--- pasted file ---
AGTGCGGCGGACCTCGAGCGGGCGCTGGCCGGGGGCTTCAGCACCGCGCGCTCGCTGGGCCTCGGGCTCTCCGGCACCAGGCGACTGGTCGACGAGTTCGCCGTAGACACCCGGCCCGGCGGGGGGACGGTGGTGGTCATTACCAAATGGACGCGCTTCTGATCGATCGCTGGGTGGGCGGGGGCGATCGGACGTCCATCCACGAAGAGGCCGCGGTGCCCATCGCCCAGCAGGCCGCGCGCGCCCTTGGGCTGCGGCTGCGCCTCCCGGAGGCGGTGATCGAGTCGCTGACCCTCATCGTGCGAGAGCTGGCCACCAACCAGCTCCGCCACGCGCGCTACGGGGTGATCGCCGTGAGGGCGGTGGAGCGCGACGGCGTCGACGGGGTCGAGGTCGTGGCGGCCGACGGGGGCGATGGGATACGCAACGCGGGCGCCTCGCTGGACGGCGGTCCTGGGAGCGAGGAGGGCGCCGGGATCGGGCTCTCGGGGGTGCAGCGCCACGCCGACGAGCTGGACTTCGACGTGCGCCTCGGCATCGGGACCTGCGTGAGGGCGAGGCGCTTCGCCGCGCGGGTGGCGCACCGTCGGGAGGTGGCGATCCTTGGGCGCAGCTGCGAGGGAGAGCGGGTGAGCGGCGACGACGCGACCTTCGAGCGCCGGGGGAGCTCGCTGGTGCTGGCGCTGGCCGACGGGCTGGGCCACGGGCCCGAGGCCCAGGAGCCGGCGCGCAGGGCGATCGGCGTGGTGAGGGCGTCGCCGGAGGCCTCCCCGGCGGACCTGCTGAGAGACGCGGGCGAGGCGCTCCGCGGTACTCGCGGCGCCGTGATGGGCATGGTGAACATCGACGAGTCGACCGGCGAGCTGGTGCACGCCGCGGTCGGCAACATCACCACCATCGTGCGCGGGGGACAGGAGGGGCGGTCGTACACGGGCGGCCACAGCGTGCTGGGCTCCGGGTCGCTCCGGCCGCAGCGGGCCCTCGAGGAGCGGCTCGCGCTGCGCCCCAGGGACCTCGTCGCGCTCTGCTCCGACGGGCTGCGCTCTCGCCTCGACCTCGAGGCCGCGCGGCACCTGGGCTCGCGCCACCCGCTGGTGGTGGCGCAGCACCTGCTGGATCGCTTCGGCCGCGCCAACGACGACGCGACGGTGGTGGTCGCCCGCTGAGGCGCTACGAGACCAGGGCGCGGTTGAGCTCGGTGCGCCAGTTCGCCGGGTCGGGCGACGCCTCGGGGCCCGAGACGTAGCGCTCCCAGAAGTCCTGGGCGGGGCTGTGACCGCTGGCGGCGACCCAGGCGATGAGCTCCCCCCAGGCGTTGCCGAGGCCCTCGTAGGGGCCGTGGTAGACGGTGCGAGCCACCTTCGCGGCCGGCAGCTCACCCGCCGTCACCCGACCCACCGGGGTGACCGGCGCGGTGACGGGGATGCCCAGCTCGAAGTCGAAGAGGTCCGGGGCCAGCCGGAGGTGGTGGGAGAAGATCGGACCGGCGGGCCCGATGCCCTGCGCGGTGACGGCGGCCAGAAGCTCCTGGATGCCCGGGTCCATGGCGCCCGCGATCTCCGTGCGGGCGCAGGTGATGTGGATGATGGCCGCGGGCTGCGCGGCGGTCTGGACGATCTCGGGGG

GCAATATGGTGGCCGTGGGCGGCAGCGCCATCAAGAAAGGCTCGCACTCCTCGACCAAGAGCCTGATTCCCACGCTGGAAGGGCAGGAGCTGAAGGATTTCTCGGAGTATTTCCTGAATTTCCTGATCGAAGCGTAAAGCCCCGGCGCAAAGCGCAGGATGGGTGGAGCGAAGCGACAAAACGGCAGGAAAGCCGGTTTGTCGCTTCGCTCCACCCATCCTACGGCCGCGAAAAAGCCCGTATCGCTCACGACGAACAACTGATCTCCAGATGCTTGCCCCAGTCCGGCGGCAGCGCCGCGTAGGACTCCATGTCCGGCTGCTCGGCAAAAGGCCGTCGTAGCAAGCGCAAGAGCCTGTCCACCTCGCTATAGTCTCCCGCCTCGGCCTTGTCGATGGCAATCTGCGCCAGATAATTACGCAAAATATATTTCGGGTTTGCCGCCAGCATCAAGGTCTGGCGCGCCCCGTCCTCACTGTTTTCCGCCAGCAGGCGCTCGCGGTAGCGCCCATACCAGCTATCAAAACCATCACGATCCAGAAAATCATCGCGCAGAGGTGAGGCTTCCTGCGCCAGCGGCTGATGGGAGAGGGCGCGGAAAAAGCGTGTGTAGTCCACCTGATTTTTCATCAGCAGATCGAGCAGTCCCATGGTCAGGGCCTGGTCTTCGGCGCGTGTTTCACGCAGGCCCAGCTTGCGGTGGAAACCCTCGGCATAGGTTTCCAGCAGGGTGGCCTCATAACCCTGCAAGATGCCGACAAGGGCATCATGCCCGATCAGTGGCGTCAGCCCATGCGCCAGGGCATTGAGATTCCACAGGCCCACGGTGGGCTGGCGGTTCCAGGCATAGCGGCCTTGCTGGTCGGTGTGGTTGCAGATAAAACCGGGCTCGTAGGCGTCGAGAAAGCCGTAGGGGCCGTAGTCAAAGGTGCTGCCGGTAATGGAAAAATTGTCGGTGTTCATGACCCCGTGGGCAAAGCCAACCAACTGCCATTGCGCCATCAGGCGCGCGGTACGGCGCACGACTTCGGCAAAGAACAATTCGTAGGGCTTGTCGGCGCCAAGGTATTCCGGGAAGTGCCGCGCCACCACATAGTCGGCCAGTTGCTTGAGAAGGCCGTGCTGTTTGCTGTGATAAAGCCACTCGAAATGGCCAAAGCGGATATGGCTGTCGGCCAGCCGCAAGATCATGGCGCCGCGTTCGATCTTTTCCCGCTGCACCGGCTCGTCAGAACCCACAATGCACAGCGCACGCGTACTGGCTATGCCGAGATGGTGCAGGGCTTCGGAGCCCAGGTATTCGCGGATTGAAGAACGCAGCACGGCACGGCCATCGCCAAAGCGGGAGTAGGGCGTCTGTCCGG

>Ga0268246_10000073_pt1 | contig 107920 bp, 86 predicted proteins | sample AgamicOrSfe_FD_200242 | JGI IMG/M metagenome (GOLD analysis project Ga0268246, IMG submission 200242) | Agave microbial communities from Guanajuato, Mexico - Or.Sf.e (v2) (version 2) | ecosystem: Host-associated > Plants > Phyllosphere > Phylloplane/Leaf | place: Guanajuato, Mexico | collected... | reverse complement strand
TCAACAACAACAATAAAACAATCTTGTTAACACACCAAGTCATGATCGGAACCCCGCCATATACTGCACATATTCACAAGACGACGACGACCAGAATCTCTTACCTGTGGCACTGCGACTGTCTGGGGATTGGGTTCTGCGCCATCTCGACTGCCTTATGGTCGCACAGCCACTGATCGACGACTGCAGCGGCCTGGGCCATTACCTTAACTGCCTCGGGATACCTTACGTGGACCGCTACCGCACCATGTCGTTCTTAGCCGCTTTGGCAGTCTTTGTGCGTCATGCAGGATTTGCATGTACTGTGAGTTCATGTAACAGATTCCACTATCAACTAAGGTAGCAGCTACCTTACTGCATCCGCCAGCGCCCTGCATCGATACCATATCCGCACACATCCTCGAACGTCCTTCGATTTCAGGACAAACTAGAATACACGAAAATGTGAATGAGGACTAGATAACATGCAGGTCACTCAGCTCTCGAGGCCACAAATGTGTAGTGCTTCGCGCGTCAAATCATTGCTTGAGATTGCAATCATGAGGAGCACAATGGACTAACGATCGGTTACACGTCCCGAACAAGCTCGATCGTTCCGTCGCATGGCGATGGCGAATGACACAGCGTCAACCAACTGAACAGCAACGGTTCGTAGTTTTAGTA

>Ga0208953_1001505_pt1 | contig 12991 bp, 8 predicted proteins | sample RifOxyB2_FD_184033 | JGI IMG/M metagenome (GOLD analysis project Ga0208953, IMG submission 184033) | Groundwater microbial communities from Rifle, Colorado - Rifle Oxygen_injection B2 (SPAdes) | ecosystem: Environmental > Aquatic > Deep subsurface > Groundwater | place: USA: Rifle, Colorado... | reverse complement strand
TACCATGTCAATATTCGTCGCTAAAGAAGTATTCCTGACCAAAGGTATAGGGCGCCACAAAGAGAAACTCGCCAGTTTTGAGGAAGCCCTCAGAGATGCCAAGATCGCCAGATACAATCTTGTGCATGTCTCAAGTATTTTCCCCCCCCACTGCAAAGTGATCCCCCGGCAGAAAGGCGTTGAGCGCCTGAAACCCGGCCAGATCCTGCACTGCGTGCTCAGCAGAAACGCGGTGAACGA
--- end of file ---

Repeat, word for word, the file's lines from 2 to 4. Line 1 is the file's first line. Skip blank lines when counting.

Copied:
GCAATATGGTGGCCGTGGGCGGCAGCGCCATCAAGAAAGGCTCGCACTCCTCGACCAAGAGCCTGATTCCCACGCTGGAAGGGCAGGAGCTGAAGGATTTCTCGGAGTATTTCCTGAATTTCCTGATCGAAGCGTAAAGCCCCGGCGCAAAGCGCAGGATGGGTGGAGCGAAGCGACAAAACGGCAGGAAAGCCGGTTTGTCGCTTCGCTCCACCCATCCTACGGCCGCGAAAAAGCCCGTATCGCTCACGACGAACAACTGATCTCCAGATGCTTGCCCCAGTCCGGCGGCAGCGCCGCGTAGGACTCCATGTCCGGCTGCTCGGCAAAAGGCCGTCGTAGCAAGCGCAAGAGCCTGTCCACCTCGCTATAGTCTCCCGCCTCGGCCTTGTCGATGGCAATCTGCGCCAGATAATTACGCAAAATATATTTCGGGTTTGCCGCCAGCATCAAGGTCTGGCGCGCCCCGTCCTCACTGTTTTCCGCCAGCAGGCGCTCGCGGTAGCGCCCATACCAGCTATCAAAACCATCACGATCCAGAAAATCATCGCGCAGAGGTGAGGCTTCCTGCGCCAGCGGCTGATGGGAGAGGGCGCGGAAAAAGCGTGTGTAGTCCACCTGATTTTTCATCAGCAGATCGAGCAGTCCCATGGTCAGGGCCTGGTCTTCGGCGCGTGTTTCACGCAGGCCCAGCTTGCGGTGGAAACCCTCGGCATAGGTTTCCAGCAGGGTGGCCTCATAACCCTGCAAGATGCCGACAAGGGCATCATGCCCGATCAGTGGCGTCAGCCCATGCGCCAGGGCATTGAGATTCCACAGGCCCACGGTGGGCTGGCGGTTCCAGGCATAGCGGCCTTGCTGGTCGGTGTGGTTGCAGATAAAACCGGGCTCGTAGGCGTCGAGAAAGCCGTAGGGGCCGTAGTCAAAGGTGCTGCCGGTAATGGAAAAATTGTCGGTGTTCATGACCCCGTGGGCAAAGCCAACCAACTGCCATTGCGCCATCAGGCGCGCGGTACGGCGCACGACTTCGGCAAAGAACAATTCGTAGGGCTTGTCGGCGCCAAGGTATTCCGGGAAGTGCCGCGCCACCACATAGTCGGCCAGTTGCTTGAGAAGGCCGTGCTGTTTGCTGTGATAAAGCCACTCGAAATGGCCAAAGCGGATATGGCTGTCGGCCAGCCGCAAGATCATGGCGCCGCGTTCGATCTTTTCCCGCTGCACCGGCTCGTCAGAACCCACAATGCACAGCGCACGCGTACTGGCTATGCCGAGATGGTGCAGGGCTTCGGAGCCCAGGTATTCGCGGATTGAAGAACGCAGCACGGCACGGCCATCGCCAAAGCGGGAGTAGGGCGTCTGTCCGG

>Ga0268246_10000073_pt1 | contig 107920 bp, 86 predicted proteins | sample AgamicOrSfe_FD_200242 | JGI IMG/M metagenome (GOLD analysis project Ga0268246, IMG submission 200242) | Agave microbial communities from Guanajuato, Mexico - Or.Sf.e (v2) (version 2) | ecosystem: Host-associated > Plants > Phyllosphere > Phylloplane/Leaf | place: Guanajuato, Mexico | collected... | reverse complement strand
TCAACAACAACAATAAAACAATCTTGTTAACACACCAAGTCATGATCGGAACCCCGCCATATACTGCACATATTCACAAGACGACGACGACCAGAATCTCTTACCTGTGGCACTGCGACTGTCTGGGGATTGGGTTCTGCGCCATCTCGACTGCCTTATGGTCGCACAGCCACTGATCGACGACTGCAGCGGCCTGGGCCATTACCTTAACTGCCTCGGGATACCTTACGTGGACCGCTACCGCACCATGTCGTTCTTAGCCGCTTTGGCAGTCTTTGTGCGTCATGCAGGATTTGCATGTACTGTGAGTTCATGTAACAGATTCCACTATCAACTAAGGTAGCAGCTACCTTACTGCATCCGCCAGCGCCCTGCATCGATACCATATCCGCACACATCCTCGAACGTCCTTCGATTTCAGGACAAACTAGAATACACGAAAATGTGAATGAGGACTAGATAACATGCAGGTCACTCAGCTCTCGAGGCCACAAATGTGTAGTGCTTCGCGCGTCAAATCATTGCTTGAGATTGCAATCATGAGGAGCACAATGGACTAACGATCGGTTACACGTCCCGAACAAGCTCGATCGTTCCGTCGCATGGCGATGGCGAATGACACAGCGTCAACCAACTGAACAGCAACGGTTCGTAGTTTTAGTA